If the Taliban are allowed to declare victory in Afghanistan, it means what? It means they beat the North Atlantic Treaty Organization and the United States and the United Nations in open warfare, and can boast about it. Well, that’s an outcome that’s not thinkable.
So said the late Christopher Hitchens in 2010, firmly reiterating why the United States and its NATO allies should stay the course in Afghanistan—and what the stakes were if the Taliban were allowed to reconquer Afghanistan and claim victory over a second superpower.
This is exactly what has just happened. After twenty years of war, Afghanistan is back in the hands of those Hitchens rightly described as “the scum of the earth.” In fact, the scum control more of the country than they ever did. The intervention and “nation building” project Hitchens supported in 2001 as one front in an existential struggle against Islamic jihadism has unravelled and been reduced to dust.
The fall of Afghanistan to the Taliban is a major political and ideological defeat for the United States, and especially for liberal interventionism. The United States will fully withdraw from Afghanistan in September 2021 without having eviscerated the Taliban, exported freedom and democracy or emancipated the women of Afghanistan—the main aims of liberal advocates of the war. The US was not defeated militarily, but the visceral reactions from sections of the pundit class to Biden’s withdrawal demonstrate the symbolic magnitude of this humiliation of American power. In the New York Times, Fred Kagan calls for the withdrawal to be delayed to push the Taliban back, while in the Atlantic Anne Applebaum restates the case for “fighting” for liberal democracy.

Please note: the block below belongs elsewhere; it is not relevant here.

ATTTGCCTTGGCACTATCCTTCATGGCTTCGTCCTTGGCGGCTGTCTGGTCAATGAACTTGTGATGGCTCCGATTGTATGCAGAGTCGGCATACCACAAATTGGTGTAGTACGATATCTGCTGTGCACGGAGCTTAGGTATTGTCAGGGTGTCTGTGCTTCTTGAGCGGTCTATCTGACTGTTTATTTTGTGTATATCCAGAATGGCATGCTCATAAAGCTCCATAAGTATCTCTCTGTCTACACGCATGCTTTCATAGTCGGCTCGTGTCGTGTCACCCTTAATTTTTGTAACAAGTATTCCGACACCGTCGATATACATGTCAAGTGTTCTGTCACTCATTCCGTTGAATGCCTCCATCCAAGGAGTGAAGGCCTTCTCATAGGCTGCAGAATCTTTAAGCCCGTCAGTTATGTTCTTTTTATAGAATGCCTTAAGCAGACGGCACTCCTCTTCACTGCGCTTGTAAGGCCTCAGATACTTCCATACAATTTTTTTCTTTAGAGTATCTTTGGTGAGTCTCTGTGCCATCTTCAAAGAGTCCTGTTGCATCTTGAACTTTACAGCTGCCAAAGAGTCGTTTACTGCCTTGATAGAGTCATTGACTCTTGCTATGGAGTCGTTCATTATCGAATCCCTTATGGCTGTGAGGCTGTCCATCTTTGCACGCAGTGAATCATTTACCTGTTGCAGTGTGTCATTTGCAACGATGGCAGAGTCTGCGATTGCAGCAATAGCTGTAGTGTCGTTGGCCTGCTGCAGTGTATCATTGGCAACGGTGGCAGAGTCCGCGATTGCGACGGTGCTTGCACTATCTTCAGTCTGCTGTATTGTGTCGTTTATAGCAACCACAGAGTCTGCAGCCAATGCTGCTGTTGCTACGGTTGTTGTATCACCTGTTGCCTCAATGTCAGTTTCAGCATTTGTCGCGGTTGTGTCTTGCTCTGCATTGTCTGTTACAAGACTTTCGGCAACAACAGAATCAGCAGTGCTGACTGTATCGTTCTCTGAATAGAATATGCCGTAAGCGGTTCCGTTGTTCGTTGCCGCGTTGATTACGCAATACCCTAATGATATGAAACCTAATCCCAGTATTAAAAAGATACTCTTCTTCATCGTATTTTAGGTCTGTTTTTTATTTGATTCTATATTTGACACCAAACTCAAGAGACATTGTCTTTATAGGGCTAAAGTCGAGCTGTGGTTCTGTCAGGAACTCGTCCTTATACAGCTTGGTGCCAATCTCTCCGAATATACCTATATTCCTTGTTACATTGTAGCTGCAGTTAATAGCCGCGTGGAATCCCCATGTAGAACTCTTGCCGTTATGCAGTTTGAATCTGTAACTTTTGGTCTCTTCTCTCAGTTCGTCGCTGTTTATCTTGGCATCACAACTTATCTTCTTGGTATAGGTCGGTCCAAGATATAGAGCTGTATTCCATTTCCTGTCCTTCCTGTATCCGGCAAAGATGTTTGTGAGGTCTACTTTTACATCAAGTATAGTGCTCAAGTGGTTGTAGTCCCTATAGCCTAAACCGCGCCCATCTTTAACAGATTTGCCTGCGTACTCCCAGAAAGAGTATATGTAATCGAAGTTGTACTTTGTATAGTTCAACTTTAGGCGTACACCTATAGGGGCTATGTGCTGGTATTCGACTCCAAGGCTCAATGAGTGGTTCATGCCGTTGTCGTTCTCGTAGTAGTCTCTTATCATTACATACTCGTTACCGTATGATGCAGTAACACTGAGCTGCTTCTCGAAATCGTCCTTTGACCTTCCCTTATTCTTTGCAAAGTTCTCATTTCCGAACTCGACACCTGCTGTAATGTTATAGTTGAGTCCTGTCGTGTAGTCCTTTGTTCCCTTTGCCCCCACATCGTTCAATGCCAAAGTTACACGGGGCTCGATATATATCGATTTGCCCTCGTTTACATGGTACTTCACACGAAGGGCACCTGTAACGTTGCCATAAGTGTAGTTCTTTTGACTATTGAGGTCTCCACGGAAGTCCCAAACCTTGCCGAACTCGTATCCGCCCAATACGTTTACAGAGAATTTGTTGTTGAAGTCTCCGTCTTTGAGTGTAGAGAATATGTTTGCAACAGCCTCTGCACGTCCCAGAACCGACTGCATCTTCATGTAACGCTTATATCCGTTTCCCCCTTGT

Among the more pragmatic justifications for western military intervention in Afghanistan was state failure. The absence of a centralised public authority in war-ravaged Afghanistan, the argument goes, provided fertile soil for Al-Qaeda to take root and launch terror attacks against the West. Therefore, the American-led intervention was necessary, as well as morally just, to transform Afghanistan from a failed state into at least a functioning state so as to prevent such a scenario from ever re-emerging.
The events we have witnessed over the last few weeks—the utter collapse of the apparently “well trained and equipped” Afghan army and government; the mayhem and frantic evacuations at Kabul airport; the Taliban conquest of entire provinces without a shot being fired—have exposed just how complete a failure this “nation building” project was. In exchange for twenty years of bloodshed and exorbitant investment, the US succeeded in replacing a failed state not with a functional Afghan national state, but with a dysfunctional, corrupt pseudo-state whose imaginary authority in Kabul fell woefully short of being able to assert its sovereignty across the country: a so-called state built like a house of cards, which collapsed at the first blow.